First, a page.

Gartner Blog Network

Go Cubs Go! Go Figure Rally Attendance and the Lost Art of Estimation

by Doug Laney  |  November 6, 2016  |  Submit a Comment

The turnout for the Chicago Cubs rally this past Friday following its World Series championship that ended a 107 year drought, was like nothing the city had ever seen. (Well not really, but I’ll get to that later.) Throngs of fans crowded Wrigleyville as the Cub caravan left the ballpark. Cars stopped along Lake Shore Drive while people waved and cheered, office workers and others converged on Michigan Avenue, hung out of windows and off bridges, and a mass of of people rushed to congregate for the celebration in Grant Park.

Chicago’s Office of Emergency Management spokesperson said the crowd had been estimated at five million people.

Wait. What??? FIVE MILLION?

Let’s hold onto our championship baseball caps and sanity check this. Five million people would mean:

  • One out of every 64 people in the entire United States was there?
  • The size of the crowd was double the population of Chicago itself?
  • One out of every two people from the Chicago metropolitan area attended — from the Lake Michigan shores of northern Indiana to the southern border of Wisconsin, and west to the outskirts of Dekalb?

Hardly. Yet the mindless media and their snoozing statisticians, including ABC, CBS, NBC and FOX, along with ESPN and Sports Illustrated, were all too happy to parrot this figure without a second thought. It seems among major media, only the Wall Street Journal properly tempered the number by an order of magnitude.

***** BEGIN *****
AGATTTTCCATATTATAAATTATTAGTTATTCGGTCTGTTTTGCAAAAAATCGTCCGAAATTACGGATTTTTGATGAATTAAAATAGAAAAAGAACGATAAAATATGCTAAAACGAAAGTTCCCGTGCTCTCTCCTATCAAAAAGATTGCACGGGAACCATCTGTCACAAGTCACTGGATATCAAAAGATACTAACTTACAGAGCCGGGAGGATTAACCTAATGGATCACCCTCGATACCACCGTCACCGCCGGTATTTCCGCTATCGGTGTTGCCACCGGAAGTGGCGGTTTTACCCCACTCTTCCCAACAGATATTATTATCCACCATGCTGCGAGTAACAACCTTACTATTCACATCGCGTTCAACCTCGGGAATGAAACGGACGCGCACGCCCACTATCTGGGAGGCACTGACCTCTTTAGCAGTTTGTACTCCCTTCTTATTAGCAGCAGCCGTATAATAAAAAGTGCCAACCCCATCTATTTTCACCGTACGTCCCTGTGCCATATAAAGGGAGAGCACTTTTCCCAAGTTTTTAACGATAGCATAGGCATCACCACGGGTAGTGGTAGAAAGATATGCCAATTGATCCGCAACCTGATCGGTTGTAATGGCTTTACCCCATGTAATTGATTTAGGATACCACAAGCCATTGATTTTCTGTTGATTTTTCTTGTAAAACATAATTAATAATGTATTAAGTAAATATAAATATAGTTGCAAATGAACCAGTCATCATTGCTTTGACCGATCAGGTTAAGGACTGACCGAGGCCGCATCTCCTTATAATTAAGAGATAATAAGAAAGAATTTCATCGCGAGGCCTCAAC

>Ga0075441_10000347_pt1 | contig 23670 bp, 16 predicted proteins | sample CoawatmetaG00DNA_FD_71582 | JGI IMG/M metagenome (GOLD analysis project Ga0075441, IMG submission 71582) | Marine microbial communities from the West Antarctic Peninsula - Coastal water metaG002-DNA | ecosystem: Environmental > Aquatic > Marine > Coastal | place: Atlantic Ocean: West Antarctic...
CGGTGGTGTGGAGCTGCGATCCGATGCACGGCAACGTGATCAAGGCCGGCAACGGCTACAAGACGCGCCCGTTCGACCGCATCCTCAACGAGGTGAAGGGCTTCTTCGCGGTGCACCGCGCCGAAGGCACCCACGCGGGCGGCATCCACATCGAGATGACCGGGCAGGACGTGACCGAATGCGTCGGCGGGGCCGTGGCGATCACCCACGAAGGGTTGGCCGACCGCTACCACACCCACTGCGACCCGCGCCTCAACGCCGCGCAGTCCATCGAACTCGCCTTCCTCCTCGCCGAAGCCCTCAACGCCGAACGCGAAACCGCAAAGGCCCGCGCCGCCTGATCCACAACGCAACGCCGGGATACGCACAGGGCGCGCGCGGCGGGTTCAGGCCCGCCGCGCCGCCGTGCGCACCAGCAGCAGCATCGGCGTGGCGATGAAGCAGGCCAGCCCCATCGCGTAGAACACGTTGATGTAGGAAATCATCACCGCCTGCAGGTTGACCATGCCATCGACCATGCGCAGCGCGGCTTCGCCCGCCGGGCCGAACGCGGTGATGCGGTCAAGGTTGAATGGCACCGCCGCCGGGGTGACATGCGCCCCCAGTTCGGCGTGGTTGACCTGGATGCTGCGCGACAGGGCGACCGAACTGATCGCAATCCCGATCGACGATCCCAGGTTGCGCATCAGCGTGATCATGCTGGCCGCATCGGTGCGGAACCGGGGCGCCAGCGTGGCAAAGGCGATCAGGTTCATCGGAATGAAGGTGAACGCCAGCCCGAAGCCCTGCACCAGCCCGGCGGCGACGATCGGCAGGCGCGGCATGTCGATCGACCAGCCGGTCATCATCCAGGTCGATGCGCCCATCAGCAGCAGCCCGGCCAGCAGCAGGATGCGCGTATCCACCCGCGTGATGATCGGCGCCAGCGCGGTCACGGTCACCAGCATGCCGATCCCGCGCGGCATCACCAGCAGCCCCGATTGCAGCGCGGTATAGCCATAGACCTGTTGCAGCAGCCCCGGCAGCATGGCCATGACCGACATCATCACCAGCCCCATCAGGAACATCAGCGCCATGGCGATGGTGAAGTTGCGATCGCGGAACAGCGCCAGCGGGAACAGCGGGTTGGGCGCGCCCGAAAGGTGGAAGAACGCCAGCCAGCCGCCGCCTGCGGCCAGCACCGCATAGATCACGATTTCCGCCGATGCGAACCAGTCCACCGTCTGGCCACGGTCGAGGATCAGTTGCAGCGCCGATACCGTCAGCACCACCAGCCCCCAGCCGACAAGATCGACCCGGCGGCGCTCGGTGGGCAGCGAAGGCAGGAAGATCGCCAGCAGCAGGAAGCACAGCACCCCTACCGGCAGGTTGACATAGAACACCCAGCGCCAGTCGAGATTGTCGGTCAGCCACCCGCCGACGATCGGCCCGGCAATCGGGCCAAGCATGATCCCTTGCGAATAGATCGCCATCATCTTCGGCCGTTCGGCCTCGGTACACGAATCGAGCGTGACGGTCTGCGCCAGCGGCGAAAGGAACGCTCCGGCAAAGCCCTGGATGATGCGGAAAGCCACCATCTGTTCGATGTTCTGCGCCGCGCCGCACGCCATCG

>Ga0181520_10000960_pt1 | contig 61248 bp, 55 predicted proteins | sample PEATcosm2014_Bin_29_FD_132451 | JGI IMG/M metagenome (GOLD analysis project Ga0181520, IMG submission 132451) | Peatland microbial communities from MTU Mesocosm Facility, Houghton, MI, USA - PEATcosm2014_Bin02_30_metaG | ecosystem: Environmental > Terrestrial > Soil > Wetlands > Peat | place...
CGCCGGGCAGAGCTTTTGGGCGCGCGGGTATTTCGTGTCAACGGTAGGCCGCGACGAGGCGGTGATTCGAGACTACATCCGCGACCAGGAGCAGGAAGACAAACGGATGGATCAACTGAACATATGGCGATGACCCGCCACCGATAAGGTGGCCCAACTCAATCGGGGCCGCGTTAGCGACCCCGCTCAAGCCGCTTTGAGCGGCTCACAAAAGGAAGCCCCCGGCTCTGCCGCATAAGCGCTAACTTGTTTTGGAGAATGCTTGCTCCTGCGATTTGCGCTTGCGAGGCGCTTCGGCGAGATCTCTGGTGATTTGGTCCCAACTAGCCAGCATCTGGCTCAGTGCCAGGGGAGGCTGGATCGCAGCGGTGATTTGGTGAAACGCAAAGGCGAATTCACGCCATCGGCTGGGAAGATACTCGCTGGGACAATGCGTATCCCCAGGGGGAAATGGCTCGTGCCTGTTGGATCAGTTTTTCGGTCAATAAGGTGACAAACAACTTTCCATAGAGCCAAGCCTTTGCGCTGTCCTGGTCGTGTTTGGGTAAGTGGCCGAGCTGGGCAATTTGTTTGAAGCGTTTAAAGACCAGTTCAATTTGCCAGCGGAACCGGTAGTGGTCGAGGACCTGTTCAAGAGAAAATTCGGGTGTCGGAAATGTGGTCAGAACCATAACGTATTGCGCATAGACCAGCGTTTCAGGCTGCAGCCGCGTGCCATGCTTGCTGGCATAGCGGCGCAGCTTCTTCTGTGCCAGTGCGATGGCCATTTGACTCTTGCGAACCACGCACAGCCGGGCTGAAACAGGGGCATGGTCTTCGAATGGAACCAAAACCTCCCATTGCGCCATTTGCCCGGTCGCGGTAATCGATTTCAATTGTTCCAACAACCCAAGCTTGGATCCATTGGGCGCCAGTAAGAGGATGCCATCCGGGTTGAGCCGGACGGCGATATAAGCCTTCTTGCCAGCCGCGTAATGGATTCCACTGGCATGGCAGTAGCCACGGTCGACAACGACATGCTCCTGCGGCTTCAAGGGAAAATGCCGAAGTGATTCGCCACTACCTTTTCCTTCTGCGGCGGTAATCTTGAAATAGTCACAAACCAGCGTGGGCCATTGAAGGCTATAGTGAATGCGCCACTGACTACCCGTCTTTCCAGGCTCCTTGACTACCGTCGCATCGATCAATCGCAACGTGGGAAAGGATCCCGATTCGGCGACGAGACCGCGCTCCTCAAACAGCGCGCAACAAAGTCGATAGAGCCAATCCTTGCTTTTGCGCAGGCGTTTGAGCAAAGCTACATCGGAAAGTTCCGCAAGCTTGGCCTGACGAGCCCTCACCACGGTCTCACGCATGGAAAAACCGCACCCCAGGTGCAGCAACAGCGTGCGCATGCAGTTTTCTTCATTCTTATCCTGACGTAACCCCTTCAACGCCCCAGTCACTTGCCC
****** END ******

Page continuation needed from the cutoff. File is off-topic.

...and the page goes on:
Estimating crowd size from photographs involves kindergarten counting and 4th-grade math. I enlarged several photos of Grant Park and manually counted heads per square inch in the most dense parts of the photos, excluding gaps in the crowd, then simply multiplied this by the number of square inches. From these photos, at most 40,000 people congregated in Grant Park. Yes there were tens of thousands more on Michigan Avenue, and tens of thousands more along the route. But it simply is not possible the gathering was anywhere near twice Chicago’s entire population, nor that half of the entire Chicago metro area populace attended.

Another way to look at it: Crowd control experts say standing crowds take up about 4.5 square feet per person. (Mosh pits are about 2-3 square feet per head.) So a crowd of 5,000,000 people packed standing together would take up an entire square mile. Grant Park’s Lower Hutchinson Field pictured above is about 1/40th of a square mile (1000 x 600 ft). Even completely packed, which it wasn’t, the field would hold 125,000 people max. Double that for everyone along the route and it’s still generously a quarter million people.

And even if business in Chicago came to a standstill (which it didn’t) and every single person working downtown deserted their desk for the celebration, that would total only 500,000 people.

Yet Fox News touted the 5 million person figure as being the “seventh largest gathering in human history,” and the largest ever in the US, behind: